It’s been a while since I’ve been on this blog! This has probably been more related to me not having much insightful to say on the music. So what better way to getting back into blogposting than to do a review on a genre I love but have even less to talk about!
Jazz has been a constant with me for a few years now on such favourite scenarios as: on the tube, while cooking, when sitting in the bath. They have the great quality have filling any scene so colourfully. Hell I’ve even got into reading about jazz! I got through Miles Davis’ autobiography, which was good if you could try navigating around all the times he beat his wives. I also read Geoff Dyer’s excellent ‘But Beautiful’ a collection of vignettes of some of the jazz greats’ sad lives.
So I’ve managed to whittle down to 10 the albums have stuck with me well this past year, hope you enjoy them!
10. Chick Corea- Now He Sings, Now He Sobs
Once you get past the insanely emotional/cheesy album title, you encounter a unique piece of work which immediately struck me on first listen. It also serves as a handy bookmark where Corea moves from the standards to the later fusion work that he’s better known for.
9. Ornette Coleman- Change of the Century
To start if there was a list of cockiest album titles ever Coleman would be miles ahead (lol). And it’s even funnier to think that Change of the Century almost seems to be competing with its predecessor The Shape of Jazz to Come in terms of overstatement. But what struck me about this album is that it was not so much trying to depart from the shape of jazz as Coleman would later do in Free Jazz or Ornette! but actually try to find his place in its canon. And it’s genuinely a pleasant experience, with his atonal style entirely at the forefront, to hear Coleman channel the music of greats like Dizzy Gillespie to create his own catchy vision.
8. Charles Mingus – Tijuana Moods
I had seemed to have gone off of Mingus for some reason last year. Maybe I wanted something a bit more subtle to hard-hitters of Black Saint and the Sinner Lady and Mingus Ah-Um. Well Tijuana Moods certainly wasn’t the subtle answer. But it is so full in its vision, range and theme that, in perfect fitting with Mingus himself, it was impossible to ignore.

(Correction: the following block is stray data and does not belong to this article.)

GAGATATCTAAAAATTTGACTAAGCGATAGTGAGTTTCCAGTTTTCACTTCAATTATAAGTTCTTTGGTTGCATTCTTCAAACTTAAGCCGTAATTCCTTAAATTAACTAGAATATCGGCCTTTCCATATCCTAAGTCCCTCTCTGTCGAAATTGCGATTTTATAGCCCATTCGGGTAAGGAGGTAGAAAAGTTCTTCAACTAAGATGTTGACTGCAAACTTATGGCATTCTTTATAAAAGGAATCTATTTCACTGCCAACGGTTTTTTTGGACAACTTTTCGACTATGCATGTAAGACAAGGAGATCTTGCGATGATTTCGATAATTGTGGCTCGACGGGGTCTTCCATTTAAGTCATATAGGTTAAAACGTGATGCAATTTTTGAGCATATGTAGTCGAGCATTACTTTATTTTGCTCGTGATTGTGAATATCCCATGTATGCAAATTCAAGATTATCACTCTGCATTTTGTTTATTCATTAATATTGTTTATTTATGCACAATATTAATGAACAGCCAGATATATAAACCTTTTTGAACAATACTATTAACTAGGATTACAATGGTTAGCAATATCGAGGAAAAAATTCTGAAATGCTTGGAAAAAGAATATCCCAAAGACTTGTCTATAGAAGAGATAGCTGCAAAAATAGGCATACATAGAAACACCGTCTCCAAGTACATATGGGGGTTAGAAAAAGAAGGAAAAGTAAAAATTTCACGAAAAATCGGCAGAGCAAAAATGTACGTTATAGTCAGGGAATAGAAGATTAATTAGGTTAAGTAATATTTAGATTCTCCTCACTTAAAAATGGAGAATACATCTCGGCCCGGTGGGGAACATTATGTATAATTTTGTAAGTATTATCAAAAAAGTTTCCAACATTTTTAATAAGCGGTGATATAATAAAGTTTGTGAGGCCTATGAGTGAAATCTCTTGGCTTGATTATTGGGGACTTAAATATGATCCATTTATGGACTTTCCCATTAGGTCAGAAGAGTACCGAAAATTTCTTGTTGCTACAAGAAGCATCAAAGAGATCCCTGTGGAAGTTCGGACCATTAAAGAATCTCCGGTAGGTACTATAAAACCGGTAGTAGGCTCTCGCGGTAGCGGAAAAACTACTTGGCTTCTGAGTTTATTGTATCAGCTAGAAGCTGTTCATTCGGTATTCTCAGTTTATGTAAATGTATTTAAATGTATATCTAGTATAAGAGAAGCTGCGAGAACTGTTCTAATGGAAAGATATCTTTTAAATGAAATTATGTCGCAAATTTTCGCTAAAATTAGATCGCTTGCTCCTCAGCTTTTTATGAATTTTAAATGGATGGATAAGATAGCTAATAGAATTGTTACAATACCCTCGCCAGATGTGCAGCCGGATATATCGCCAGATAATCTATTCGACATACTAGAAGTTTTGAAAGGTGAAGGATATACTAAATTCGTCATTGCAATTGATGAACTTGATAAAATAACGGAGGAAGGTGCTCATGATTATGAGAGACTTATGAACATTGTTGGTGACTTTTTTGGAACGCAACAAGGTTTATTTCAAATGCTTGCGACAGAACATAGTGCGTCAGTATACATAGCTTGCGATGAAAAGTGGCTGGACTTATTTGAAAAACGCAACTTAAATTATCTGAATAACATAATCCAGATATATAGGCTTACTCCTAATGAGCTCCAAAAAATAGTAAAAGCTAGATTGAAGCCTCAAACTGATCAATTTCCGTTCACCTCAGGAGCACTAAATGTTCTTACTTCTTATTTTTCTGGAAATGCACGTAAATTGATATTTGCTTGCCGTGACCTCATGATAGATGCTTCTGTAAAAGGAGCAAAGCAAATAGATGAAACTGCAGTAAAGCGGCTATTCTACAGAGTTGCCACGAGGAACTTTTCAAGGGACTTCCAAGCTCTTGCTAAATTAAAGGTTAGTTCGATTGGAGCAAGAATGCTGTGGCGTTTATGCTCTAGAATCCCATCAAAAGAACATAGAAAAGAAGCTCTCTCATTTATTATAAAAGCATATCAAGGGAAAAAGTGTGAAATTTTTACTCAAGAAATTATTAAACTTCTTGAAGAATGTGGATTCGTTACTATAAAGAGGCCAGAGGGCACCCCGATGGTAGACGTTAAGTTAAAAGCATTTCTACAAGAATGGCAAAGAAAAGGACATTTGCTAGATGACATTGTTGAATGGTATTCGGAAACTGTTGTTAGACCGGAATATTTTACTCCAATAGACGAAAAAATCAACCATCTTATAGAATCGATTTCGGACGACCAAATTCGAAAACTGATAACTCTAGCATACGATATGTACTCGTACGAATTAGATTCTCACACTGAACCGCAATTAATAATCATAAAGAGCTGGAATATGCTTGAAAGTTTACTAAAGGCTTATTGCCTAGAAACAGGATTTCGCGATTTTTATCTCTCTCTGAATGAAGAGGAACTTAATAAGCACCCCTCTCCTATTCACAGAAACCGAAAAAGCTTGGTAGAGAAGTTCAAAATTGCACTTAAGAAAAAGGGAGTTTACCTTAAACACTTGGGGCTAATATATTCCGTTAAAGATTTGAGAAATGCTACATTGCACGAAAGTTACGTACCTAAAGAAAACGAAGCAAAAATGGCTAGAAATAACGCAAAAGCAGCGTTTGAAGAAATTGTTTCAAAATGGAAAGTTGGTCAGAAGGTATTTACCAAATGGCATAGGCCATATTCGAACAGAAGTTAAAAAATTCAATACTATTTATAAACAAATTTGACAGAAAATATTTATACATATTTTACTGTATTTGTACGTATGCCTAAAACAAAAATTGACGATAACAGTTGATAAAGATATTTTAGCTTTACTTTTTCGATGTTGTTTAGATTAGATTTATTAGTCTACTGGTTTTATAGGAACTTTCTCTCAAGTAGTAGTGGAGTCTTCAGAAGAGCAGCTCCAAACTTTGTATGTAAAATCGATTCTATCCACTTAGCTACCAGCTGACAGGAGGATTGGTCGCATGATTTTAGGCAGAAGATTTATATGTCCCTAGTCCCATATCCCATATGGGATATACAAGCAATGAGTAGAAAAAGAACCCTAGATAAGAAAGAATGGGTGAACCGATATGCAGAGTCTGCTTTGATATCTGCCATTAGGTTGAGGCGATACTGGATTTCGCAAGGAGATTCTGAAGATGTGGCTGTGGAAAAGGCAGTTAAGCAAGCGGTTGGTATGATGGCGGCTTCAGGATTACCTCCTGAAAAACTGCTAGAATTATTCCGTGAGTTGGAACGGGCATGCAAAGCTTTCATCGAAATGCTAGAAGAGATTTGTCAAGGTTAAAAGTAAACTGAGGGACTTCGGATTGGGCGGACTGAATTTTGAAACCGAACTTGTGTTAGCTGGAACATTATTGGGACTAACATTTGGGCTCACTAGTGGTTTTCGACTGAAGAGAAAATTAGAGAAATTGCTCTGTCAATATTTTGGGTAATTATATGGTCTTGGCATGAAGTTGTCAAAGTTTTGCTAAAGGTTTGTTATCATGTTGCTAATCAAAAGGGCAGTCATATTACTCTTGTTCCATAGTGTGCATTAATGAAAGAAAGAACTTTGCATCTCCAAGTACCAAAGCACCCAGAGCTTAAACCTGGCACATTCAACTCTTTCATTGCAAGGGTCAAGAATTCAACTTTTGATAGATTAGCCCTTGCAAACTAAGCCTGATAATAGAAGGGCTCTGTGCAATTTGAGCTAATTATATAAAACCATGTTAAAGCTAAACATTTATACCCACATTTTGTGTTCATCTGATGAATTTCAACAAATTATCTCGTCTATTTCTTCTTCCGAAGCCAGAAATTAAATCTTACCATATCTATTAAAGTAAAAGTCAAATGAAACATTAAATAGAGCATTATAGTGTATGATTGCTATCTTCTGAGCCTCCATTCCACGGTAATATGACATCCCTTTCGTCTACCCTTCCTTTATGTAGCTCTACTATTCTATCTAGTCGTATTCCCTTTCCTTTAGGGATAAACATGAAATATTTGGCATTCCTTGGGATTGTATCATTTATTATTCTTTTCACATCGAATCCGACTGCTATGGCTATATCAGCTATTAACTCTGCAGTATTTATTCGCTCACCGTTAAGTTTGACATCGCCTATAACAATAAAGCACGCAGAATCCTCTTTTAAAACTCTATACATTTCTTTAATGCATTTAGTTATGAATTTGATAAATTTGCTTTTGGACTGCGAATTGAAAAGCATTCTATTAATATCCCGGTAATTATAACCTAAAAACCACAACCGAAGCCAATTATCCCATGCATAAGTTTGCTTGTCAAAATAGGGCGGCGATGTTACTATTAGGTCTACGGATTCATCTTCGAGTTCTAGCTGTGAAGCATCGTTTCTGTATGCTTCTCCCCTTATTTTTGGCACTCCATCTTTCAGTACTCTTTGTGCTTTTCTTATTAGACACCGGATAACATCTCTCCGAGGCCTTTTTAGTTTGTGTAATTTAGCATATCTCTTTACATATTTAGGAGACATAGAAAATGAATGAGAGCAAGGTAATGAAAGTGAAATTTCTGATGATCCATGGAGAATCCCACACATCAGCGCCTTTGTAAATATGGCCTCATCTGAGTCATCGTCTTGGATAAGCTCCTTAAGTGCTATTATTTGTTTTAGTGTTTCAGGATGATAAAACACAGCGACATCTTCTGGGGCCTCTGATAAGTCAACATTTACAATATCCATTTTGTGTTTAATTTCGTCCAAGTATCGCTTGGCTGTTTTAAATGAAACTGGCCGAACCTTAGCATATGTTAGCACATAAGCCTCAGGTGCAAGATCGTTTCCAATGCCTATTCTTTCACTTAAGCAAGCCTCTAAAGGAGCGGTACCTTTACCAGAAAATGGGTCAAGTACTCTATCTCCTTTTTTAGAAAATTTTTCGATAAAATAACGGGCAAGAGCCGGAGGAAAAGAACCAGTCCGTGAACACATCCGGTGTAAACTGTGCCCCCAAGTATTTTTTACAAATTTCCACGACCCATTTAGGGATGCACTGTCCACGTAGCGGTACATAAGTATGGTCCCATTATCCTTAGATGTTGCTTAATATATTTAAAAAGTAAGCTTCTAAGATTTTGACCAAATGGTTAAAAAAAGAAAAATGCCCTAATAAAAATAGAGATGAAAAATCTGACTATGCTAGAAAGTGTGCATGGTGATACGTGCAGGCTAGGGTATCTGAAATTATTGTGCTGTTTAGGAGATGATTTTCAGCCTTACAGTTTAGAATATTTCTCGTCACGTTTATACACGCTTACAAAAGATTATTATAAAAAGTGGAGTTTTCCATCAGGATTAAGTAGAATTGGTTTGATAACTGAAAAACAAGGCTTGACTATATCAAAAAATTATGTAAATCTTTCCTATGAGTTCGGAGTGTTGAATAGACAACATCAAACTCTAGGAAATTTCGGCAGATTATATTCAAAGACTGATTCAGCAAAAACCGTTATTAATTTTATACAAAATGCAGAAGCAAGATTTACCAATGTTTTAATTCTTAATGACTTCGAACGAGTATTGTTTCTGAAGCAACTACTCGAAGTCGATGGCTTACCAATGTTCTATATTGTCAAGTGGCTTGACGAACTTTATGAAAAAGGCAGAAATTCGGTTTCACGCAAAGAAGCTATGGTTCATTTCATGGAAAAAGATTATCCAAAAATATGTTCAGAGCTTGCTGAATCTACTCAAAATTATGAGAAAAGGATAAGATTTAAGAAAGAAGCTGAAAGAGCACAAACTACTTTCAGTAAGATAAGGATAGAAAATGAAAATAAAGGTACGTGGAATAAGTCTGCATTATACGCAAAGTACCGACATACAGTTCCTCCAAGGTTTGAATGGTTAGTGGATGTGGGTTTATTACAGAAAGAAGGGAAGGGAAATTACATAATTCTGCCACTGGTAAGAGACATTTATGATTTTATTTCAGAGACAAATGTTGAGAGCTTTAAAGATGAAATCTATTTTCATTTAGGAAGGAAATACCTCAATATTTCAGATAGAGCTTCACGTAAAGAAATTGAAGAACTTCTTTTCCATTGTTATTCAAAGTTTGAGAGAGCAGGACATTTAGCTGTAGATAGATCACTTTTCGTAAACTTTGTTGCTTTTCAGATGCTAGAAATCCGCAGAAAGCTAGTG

7. Dexter Gordon– Our Man in Paris
Now while there’s some jazz musicians who I admire for their singularity and experimentation, Dexter Gordon I’d put as someone who plays the standards very very well. Our Man in Paris just has an enormous sense of good old fun in it.
6. Max Roach- We Insist! Freedom Now Suite
I discovered this album while watching Ken Burns’ excellent ‘Jazz’ series with Abbey Lincoln’s encapsulating the suffering of the Civil Rights movement in a piercing wail. I can’t think of any album more pointedly political, and with it more moving than We Insist. It is also an incredible concept album in its such as the triptych ‘Prayer/Protest/Peace as the best example, which makes for certainly uncomfortable listening.
5. Sonny Rollins- A Night at the Village Vanguard
Sonny Rollins has been my greatest jazz musician discovery this year. His live album A Night at the Village Vanguard perhaps best encapsulates his style. In one way his sound is so minimal that it almost seems nihilistic, as if he was teetering on the edge of a great abyss of nothingness (see ‘A Night in Tunisia’). But then why does it sound like they’re having so much fun as well (see ‘Old Devil Moon)? So though perhaps not intended to, this album is incredibly chilling and also one of the most refined examples of Rollins’ singular sound.
4. Coleman Hawkins- Body & Soul
Body & Soul really hit the spot for me of old-school jazz. Wonderfully slow and brimming with character with such numbers as ‘Beans Talking Again’ and ‘Woodyn You’. This compilation of Hawkins’ early works inhabits a beautiful world and its still a pleasure going back into it every time.
3. Ahmad Jamal- At the Pershing/But Not For Me
This was already a hot record for me at the end of last year, but it has just kept on giving. Jamal forges his own unique piano style, which takes the almost trickier route of standing out not through its abrasiveness but through calm precise assuredness. Every track on here stands out as a masterpiece, while also adds to creating this album that you almost have to pinch yourself that such perfection is in fact a live album.
2. Keith Jarrett- The Koln Concert
The Koln Concert is supposedly the best-selling live jazz recording ever. However, it’s so unique that you’d almost hesitate in calling it a jazz record. With a second-rate piano, Keith Jarrett spills his heart out over a live performance to such an extent you can hear his moans of ecstasy over the piano. It is just amazing to think that an hour of potentially the most graceful moment in someone’s life was recorded so clearly, so that it can be enjoyed for generations to come.
1. Herbie Hancock- Maiden Voyage
This is probably my favourite album of any genre this year, and also baffling to think that Hancock only recorded this when he was 24 years old (my current age by the way). Maiden Voyage is experimental without being overtly so, and instead seems to find subtle ways in time signature and scales to create a new world in this concept journey. Like the best albums I’ve found something new to it after every listen. Similarly it never lets you get entirely comfortable, but is always challenging your perception of what jazz is and should be. I love that I still can’t entirely place it, but as my friends know I can very easily recommend it. Special mention should also go to Hancock’s previous album Empyrean Isles which is mostly a prototype of what’s to come on Maiden Voyage and wonderful extension of the journey.